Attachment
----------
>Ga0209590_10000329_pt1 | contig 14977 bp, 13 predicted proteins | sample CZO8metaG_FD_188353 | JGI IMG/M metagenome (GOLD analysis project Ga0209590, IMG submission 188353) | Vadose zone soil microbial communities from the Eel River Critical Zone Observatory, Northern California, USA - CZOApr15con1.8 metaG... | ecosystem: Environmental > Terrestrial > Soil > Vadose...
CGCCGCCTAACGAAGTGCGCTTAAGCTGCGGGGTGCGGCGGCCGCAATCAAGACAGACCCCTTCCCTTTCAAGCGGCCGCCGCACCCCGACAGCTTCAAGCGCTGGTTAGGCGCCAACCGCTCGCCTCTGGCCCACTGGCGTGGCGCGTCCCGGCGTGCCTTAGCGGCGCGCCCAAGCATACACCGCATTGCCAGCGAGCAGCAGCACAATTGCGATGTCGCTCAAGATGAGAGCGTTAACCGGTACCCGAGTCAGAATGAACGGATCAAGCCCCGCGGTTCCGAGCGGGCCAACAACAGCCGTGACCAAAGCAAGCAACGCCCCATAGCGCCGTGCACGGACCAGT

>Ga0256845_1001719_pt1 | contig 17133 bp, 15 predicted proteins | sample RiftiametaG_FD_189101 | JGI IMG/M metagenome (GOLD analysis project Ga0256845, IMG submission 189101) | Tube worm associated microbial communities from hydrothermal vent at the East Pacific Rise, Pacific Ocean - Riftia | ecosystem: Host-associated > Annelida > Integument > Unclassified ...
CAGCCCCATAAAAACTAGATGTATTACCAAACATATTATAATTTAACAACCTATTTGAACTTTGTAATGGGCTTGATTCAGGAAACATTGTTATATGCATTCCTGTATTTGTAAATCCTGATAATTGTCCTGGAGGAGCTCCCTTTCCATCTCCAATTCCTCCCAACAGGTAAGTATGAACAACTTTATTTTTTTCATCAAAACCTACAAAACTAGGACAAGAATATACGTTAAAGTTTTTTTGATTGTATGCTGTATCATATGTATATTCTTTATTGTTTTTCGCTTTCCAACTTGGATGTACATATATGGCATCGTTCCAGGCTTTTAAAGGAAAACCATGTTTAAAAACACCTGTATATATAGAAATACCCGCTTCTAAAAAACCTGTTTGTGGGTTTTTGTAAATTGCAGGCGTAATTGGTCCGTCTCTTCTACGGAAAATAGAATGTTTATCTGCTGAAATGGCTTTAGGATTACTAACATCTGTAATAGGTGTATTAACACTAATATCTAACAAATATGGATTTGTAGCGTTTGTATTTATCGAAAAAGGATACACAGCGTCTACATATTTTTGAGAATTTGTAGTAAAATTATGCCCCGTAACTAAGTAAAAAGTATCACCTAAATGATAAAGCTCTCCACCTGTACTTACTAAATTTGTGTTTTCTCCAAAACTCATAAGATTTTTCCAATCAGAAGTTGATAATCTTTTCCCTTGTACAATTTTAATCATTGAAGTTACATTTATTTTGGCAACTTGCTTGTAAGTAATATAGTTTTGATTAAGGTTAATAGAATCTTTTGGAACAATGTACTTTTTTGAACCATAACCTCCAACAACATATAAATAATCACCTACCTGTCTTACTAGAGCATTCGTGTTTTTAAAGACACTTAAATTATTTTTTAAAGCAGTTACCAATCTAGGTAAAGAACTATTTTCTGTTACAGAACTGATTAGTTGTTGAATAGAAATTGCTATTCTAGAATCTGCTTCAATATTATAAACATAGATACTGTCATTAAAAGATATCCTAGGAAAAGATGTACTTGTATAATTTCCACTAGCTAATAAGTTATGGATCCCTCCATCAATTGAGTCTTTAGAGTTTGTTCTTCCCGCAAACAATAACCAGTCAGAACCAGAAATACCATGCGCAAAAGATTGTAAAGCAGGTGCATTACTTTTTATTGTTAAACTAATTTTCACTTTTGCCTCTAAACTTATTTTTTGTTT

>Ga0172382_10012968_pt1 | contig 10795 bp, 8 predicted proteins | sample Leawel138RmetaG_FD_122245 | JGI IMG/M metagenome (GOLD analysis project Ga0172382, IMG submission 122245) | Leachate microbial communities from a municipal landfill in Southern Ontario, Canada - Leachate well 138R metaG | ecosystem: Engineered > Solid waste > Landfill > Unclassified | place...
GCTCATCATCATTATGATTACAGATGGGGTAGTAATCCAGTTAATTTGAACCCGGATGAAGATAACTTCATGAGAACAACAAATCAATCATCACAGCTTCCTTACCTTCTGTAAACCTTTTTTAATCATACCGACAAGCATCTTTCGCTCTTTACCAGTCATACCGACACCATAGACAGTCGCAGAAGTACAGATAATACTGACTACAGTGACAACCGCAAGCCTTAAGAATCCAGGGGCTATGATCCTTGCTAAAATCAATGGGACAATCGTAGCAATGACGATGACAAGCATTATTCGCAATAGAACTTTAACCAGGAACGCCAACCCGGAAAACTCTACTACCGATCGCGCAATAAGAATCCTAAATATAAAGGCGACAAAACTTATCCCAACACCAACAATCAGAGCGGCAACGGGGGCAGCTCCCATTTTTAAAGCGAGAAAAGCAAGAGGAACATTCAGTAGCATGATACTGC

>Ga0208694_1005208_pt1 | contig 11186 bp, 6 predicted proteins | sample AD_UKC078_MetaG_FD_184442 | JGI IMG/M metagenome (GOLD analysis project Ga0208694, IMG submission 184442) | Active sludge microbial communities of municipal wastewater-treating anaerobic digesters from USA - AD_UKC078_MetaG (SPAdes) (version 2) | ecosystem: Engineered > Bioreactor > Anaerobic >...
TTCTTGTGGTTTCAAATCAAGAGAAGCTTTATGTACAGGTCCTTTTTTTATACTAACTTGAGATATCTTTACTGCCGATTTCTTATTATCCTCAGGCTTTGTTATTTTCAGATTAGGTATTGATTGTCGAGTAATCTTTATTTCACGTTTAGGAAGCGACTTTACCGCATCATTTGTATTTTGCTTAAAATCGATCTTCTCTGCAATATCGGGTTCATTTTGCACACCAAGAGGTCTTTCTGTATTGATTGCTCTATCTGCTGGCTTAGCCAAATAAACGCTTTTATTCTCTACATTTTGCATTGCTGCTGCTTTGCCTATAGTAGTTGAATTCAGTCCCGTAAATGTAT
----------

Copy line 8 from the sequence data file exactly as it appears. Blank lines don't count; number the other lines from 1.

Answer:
TTCTTGTGGTTTCAAATCAAGAGAAGCTTTATGTACAGGTCCTTTTTTTATACTAACTTGAGATATCTTTACTGCCGATTTCTTATTATCCTCAGGCTTTGTTATTTTCAGATTAGGTATTGATTGTCGAGTAATCTTTATTTCACGTTTAGGAAGCGACTTTACCGCATCATTTGTATTTTGCTTAAAATCGATCTTCTCTGCAATATCGGGTTCATTTTGCACACCAAGAGGTCTTTCTGTATTGATTGCTCTATCTGCTGGCTTAGCCAAATAAACGCTTTTATTCTCTACATTTTGCATTGCTGCTGCTTTGCCTATAGTAGTTGAATTCAGTCCCGTAAATGTAT